- The Washington Times - Monday, September 23, 2019

President Trump kicked off the U.N. General Assembly in New York by flaunting his dealmaking abilities on the world stage, saying he should get the Nobel Prize for “a lot of things” and taking a victory lap over a long-awaited deal to ease travel between the U.S. and Poland.

Mr. Trump fixated on the Nobel Prize during a sit-down with Pakistani Prime Minister Imran Khan, who said the U.S. should flex its influence with the U.N. Security Council to ease suffering in the contested region of Kashmir. A Pakistani reporter said Mr. Trump could win the prize for settling a dispute over the territory between India and Pakistan.

“I think I’m going to get a Nobel Prize for a lot of things — if they gave it out fairly, which they don’t,” Mr. Trump said.

Mr. Trump has spoken about the prize a number of times, leading pundits to believe it is another place where Mr. Trump would like to one-up his predecessor.

The Norwegian Nobel Committee awarded its peace prize to President Obama in 2009, citing his “extraordinary efforts to strengthen international diplomacy and cooperation between peoples.”



“They gave one to Obama immediately upon his ascent to the presidency, and he had no idea why he got it. And you know what? That was the only thing I agreed with him on,” Mr. Trump said in front of Mr. Khan.

Mr. Trump made a similar remark about Mr. Obama in February. At the time, Mr. Trump argued that he, too, deserved the Nobel Prize for his work in Syria and North Korea.

But “with me, I probably will never get it,” he said during the Feb. 15 news conference in the White House Rose Garden.

Mr. Trump has received some support from friends in Asia.

Earlier this year, Mr. Trump said Japanese Prime Minister Shinzo Abe nominated him for his work on peace between North Korea and South Korea.

South Korean President Moon Jae-in in April 2018 also said Mr. Trump deserved the prize for reaching out to North Korean leader Kim Jong-un, though Mr. Trump is still trying to secure a denuclearization deal on the Korean Peninsula.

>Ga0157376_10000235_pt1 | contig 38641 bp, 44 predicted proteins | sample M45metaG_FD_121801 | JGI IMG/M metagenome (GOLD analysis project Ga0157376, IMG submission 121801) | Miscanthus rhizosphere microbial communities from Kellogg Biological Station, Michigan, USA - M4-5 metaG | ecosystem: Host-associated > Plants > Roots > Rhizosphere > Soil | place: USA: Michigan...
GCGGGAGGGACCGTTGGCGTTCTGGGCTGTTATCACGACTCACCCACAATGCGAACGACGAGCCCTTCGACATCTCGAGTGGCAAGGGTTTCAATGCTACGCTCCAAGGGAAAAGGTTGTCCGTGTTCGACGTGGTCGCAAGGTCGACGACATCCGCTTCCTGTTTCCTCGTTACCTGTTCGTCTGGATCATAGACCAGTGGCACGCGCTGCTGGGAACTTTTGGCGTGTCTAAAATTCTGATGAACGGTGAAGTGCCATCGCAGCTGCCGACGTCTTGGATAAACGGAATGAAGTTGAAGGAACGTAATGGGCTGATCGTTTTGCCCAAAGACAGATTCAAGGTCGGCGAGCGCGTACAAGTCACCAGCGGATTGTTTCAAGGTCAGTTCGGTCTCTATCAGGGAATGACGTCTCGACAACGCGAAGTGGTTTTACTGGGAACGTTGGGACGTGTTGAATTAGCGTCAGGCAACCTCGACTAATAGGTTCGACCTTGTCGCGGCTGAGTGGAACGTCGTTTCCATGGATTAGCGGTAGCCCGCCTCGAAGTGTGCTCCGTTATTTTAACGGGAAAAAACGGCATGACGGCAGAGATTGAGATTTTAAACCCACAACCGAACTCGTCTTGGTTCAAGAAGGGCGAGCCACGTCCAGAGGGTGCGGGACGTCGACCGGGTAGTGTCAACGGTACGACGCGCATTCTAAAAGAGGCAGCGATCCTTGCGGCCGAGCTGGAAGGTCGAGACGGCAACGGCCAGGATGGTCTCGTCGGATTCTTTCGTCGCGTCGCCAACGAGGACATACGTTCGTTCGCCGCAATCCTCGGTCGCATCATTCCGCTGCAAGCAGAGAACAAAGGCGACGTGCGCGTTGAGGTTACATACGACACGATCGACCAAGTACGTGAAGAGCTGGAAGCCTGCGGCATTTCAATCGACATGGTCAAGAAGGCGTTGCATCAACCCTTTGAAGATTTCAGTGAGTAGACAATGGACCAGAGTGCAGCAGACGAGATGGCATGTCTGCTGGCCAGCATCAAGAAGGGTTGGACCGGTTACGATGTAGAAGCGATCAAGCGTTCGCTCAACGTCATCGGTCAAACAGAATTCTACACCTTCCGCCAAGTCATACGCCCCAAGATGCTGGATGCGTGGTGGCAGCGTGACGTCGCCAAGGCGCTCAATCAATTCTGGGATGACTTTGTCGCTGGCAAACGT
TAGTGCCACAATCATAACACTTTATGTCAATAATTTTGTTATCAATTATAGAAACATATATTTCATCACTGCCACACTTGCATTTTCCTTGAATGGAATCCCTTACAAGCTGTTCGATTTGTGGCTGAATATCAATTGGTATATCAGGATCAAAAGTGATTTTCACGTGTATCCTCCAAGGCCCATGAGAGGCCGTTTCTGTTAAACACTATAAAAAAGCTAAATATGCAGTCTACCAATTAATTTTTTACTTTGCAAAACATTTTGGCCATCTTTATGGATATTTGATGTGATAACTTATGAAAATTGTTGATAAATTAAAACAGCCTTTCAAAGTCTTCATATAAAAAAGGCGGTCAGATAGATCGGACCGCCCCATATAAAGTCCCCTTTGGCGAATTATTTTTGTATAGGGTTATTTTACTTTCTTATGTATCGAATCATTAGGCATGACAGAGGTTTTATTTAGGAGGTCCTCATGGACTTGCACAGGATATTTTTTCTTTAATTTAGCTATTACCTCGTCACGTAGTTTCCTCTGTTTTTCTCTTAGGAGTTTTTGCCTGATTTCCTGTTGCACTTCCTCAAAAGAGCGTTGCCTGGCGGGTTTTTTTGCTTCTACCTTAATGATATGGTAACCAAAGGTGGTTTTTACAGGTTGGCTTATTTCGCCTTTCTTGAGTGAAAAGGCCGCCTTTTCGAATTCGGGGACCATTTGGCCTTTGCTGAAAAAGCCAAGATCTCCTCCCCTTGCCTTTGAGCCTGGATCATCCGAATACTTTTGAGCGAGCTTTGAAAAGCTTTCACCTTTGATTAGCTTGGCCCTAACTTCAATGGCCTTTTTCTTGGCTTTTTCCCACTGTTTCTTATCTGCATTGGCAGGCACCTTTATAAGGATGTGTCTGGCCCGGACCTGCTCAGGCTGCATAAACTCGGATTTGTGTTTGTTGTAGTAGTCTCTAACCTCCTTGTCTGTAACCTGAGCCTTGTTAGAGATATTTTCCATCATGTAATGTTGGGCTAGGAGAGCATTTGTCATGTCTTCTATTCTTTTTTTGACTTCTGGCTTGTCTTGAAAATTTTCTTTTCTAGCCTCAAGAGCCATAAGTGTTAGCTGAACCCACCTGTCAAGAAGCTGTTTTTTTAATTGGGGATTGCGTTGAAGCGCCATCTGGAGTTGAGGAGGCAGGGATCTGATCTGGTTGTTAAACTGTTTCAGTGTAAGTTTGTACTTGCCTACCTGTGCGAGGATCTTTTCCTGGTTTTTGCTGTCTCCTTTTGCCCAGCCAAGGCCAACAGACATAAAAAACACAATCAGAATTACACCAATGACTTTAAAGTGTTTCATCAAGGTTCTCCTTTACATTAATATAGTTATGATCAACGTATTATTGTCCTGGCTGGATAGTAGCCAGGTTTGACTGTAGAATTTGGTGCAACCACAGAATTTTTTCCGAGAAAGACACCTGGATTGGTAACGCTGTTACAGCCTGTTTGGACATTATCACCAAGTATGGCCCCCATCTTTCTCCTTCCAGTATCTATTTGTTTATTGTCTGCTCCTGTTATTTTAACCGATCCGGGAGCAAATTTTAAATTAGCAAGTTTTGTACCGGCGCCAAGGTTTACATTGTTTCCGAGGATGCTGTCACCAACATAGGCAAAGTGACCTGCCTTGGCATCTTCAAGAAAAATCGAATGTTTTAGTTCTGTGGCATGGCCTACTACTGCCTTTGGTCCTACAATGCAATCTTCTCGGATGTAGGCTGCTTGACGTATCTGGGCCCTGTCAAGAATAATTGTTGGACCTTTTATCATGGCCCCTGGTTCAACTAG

In addition to Mr. Moon and Mr. Khan, Mr. Trump met with the leaders of Egypt, New Zealand, Poland and Singapore during his first day at the United Nations. He is set to address the General Assembly on Tuesday morning.

That speech likely will focus on his response to Iranian aggression, though Mr. Trump said he would like to play peacemaker in Kashmir, a region that has been the source of tension between Pakistan and India since the middle of the 20th century.

Indian Prime Minister Narendra Modi recently stripped the Muslim-majority region of its autonomous status, raising tensions with Pakistan.

Kashmir residents have complained of security forces patrolling the streets, making them fearful to leave their homes, and say communication systems have been shut down or limited.

“It’s a complex issue, and it’s been going on for a long time. But if they are both willing, then I’m ready to” mediate, said Mr. Trump, who rallied with Mr. Modi in Houston on Sunday. “I have a very good relationship with Prime Minister Modi. I have a very good relationship with Prime Minister Khan. And if at any time they say, ‘You know, we have some points we think you can maybe iron out,’ I think I’d be an extremely good arbitrator.”

Mr. Trump has offered to mediate the Kashmir dispute before, only to be rebuffed by India, which says it views the matter as bilateral.

Mr. Khan said he would like Mr. Trump to elevate the Kashmir situation before the Security Council.

“It needs to be said there are 8 million people under siege by 900,000 troops. That’s a humanitarian issue,” he said. “If you were to meet [Mr. Modi] now, I would have asked him to at least lift the siege.”

A White House readout of Mr. Khan’s closed meeting with Mr. Trump said the two discussed ways to “de-escalate tension between Pakistan and India, including combatting terrorism, and the importance of Indo-Pakistani dialogue to resolve disputes between them.”

Mr. Trump made clearer progress Monday with Polish President Andrzej Duda. He signed a defense agreement that will shift U.S. soldiers into Poland at the Eastern European nation’s expense.

“They’re going to be building us facilities that I’m sure will be very beautiful,” Mr. Trump said.

During a White House visit in June, Mr. Duda said Poland agreed to house about 1,000 U.S. soldiers on its soil.

Mr. Trump also said the U.S. is making Poland eligible for a visa waiver program that will make it easier for people to travel between the countries.

“You can report back to the people of Poland and the Polish people in the United States that President Trump got it done, and nobody else could for a long time, as you know,” Mr. Trump said.

Moments later, Mr. Trump asked Mr. Duda how long Poland had been waiting for the waiver.

“Thirty [years],” Mr. Duda exclaimed.

“Thirty’s a long time. I didn’t know it was that long,” Mr. Trump said. “But we got it done. Trump gets it done. Other people don’t get it done; we get it done.”

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